As much as I’ve tried to think that Arsenal are still in with a shout of the title, despite the good wins over Everton and Watford, the chances were pretty slim before Arsenal managed to be in control of the match against West Ham on Saturday before throwing it away but subsequently salvaging a point.
There were plenty of positive moments for the Gunners during the game, but ultimately, it summed up why this team won’t be lifting the Premier League trophy in May, despite the failings of other big clubs around them.
The positives were the link-up play and the fluidity of the front four again. Since Mesut Ozil, Alexis Sanchez, Alex Iwobi and Danny Welbeck have been picked from the start in recent weeks, the Gunners have scored nine goals in three Premier League games, and some of them have been works of art. The first two scored at Upton Park on Saturday fell into that category as excellent assists from Iwobi were finished off by Ozil and Alexis. Slaven Billic had hoped to nullify Arsenal’s threat by playing three centre-backs and limit the space for Arsenal to play into the inside-channels, but the movement of the front four pulled the Hammers’ defence all over the place in the first half and Arsenal deservedly scored two lovely goals.
As has been mentioned on numerous occasions in the last few weeks, Iwobi has been a breath of fresh air to the team and has, along with Danny Welbeck, given Arsenal a different dimension to the attacking play with some pace and creativity. The movement of those two has, in turn, reinvigorated Alexis Sanchez and has given Mesut Ozil more options when looking to create opportunities.
The other main positive was how Arsenal responded to going 3-2 down. At that stage, it looked like the team would crumble, but they were able to assert a bit of dominance back into the game and equalise through Laurent Koscielny. But, the bigger issue is that Arsenal should never have been in the position of needing to make such a comeback having been leading by two goals.
Being 2-0 up with a minute of normal time left in the first half, it should have been inconceivable that Arsenal would be level at the break. The Gunners made it easy for West Ham to get back into the game and then crumbled once the Hammers put on some pressure. No-one closed down the cross when Aaron Cresswell set up Andy Carroll for his first goal, and having conceded, Arsenal panicked and weren’t focussed on the next set piece.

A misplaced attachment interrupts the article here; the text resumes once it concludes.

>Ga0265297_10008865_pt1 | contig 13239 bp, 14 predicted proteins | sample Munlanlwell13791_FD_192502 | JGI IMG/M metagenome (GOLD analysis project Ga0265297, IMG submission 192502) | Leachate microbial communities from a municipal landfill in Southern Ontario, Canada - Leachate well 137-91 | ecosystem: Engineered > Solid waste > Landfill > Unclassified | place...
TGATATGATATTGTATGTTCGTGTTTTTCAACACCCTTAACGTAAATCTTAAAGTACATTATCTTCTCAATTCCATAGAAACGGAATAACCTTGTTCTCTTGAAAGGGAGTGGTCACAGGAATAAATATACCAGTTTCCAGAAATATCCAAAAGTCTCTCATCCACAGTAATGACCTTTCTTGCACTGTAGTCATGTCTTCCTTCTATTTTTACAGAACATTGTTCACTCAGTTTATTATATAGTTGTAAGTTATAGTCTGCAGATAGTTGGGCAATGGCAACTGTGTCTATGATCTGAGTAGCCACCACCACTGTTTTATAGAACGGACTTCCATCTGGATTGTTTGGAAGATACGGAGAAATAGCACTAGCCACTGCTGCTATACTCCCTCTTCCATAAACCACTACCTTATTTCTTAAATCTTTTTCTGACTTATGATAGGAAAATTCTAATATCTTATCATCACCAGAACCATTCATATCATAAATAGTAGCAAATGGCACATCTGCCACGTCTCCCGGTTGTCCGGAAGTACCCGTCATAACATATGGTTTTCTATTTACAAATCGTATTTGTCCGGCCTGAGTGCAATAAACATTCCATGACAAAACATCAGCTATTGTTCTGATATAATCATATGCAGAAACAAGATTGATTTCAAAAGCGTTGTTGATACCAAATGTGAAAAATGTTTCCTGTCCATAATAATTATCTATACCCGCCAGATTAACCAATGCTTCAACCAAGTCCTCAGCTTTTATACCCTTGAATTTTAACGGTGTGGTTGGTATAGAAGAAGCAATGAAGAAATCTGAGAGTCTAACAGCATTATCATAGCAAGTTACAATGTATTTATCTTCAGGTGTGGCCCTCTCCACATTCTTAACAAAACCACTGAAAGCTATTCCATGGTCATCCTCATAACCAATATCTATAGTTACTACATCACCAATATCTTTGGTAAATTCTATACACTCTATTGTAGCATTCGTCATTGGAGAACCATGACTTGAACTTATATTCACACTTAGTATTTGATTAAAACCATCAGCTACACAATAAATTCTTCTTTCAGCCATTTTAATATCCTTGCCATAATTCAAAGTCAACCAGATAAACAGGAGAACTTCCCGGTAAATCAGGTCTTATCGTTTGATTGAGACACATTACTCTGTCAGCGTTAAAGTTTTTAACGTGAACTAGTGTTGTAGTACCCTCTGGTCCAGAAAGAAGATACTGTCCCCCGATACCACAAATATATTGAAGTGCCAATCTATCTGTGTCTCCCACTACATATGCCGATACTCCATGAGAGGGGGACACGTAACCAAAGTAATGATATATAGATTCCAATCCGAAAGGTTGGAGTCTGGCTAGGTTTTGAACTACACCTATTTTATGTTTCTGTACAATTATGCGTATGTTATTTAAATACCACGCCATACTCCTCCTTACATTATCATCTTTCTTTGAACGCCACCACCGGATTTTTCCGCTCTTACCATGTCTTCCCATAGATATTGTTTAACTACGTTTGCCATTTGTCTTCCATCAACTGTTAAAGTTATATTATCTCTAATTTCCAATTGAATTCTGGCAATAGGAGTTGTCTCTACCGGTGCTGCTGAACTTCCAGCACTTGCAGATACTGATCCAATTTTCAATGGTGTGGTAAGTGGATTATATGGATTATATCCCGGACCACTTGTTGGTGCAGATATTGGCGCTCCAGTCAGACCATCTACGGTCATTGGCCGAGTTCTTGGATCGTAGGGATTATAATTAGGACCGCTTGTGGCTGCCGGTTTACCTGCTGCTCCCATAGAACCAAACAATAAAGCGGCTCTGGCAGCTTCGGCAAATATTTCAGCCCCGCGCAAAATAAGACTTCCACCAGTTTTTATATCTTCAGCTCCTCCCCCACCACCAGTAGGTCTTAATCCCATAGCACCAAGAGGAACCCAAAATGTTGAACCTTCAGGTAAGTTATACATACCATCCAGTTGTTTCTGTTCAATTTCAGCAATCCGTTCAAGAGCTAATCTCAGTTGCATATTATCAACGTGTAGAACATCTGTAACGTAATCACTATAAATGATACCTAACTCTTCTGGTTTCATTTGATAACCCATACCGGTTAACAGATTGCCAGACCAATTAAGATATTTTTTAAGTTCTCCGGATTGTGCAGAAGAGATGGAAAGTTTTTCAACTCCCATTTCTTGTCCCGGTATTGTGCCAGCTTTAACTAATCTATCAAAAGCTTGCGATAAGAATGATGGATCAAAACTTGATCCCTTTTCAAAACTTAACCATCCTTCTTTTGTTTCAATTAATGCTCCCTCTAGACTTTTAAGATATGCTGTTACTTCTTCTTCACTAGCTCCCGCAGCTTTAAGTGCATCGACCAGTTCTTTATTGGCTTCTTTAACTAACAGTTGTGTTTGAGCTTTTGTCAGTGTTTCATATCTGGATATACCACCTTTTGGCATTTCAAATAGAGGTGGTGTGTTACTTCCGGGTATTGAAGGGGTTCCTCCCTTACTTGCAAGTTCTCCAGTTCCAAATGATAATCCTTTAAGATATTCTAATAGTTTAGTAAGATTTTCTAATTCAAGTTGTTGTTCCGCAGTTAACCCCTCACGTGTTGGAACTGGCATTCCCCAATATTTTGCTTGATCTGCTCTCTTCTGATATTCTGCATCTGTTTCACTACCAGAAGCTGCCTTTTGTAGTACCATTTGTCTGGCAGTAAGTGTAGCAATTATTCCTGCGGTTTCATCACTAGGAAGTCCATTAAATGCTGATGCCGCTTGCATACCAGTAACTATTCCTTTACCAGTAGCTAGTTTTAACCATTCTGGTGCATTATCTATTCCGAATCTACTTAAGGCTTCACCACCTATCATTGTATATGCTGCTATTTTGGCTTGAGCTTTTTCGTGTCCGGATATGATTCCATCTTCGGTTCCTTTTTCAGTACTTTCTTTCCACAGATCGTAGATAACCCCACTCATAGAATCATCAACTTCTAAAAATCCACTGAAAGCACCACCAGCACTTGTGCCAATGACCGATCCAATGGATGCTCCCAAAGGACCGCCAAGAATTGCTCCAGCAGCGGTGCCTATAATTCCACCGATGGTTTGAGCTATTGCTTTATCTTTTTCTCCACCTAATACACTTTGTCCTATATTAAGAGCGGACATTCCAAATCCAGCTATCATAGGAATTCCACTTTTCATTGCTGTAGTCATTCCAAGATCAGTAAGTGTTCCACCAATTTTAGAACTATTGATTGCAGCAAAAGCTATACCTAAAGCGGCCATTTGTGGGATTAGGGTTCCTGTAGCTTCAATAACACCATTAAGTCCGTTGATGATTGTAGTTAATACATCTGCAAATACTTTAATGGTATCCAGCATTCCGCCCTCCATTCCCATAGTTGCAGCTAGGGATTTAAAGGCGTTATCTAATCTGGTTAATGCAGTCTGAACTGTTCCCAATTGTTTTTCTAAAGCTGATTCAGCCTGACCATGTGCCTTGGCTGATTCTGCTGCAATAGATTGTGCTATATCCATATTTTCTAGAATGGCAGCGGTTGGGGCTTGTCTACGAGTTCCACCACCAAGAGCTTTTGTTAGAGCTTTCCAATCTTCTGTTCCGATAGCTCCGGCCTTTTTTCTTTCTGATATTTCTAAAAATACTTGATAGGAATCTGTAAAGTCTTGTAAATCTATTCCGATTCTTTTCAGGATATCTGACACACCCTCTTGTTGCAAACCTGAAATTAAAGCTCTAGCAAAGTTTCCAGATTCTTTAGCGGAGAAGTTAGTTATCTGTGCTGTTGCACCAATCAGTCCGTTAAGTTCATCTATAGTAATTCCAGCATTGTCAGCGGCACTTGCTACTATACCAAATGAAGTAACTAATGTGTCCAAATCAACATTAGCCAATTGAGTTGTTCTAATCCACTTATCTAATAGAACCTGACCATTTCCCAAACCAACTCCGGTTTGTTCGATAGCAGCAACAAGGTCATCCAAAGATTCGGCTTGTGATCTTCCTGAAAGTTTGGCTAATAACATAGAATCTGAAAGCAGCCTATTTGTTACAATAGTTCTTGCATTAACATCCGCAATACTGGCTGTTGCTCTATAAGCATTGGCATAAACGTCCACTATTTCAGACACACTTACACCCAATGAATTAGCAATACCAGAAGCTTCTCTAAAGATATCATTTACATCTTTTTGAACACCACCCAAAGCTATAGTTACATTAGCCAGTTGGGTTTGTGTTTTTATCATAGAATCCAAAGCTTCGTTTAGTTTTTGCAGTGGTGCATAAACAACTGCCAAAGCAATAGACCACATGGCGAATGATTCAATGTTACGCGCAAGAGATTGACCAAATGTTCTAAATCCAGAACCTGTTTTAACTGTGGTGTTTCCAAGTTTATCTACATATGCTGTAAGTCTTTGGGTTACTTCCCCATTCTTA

Having conceded two, it just felt inevitable that West Ham would take the lead in the second half through the same tactics. Andy Carroll was always going to beat Hector Bellerin in the air and Arsenal were punished again for not preventing the delivery into the box as he completed his hat-trick.
Even though the Gunners went into the game off the back of two wins and two clean sheets, it was a surprise that Petr Cech didn’t come back into the team for David Ospina, and that Per Mertesacker wasn’t selected with Andy Carroll likely to start for the hosts. On seeing the team sheet, West Ham must have been delighted to see Arsenal’s two most commanding defensive players sitting on the subs’ bench. Gabriel has had some good games for the club and will get better with experience, but at a time when Arsenal have been saying that they have to go all out for wins in this final run of games, it was arguably a big risk to play him against Carroll.
Against Everton and Watford, Arsenal’s back-line was rarely tested, and when it came under the pump at Upton Park, it struggled. Laurent Koscielny is still adapting to being the leader of the defence, and even if just Cech was selected, you can’t help but think that the organisation and communication would have been better at the back. Ospina is a good shot -stopper and, to be fair to him, has deputised well for Cech in the past month, but he’s still not as commanding or dominant as the Czech. Having pulled off the coup of signing Cech in the first place, it always feels like a waste when he isn’t selected, and now he’s back from injury, he has to be in the team.
This season is meandering towards its conclusion, and the dropped points mean Arsenal have a bigger gap to make up on Spurs. Once again, the Gunners are left with North London supremacy as the only thing to fight for and, while there are moments of glorious attacking play and promise, there’s moments of defensive and mental weakness that lead to stupid dropped points, all summed up in a balmy and frustrating 90 minutes in East London on Saturday.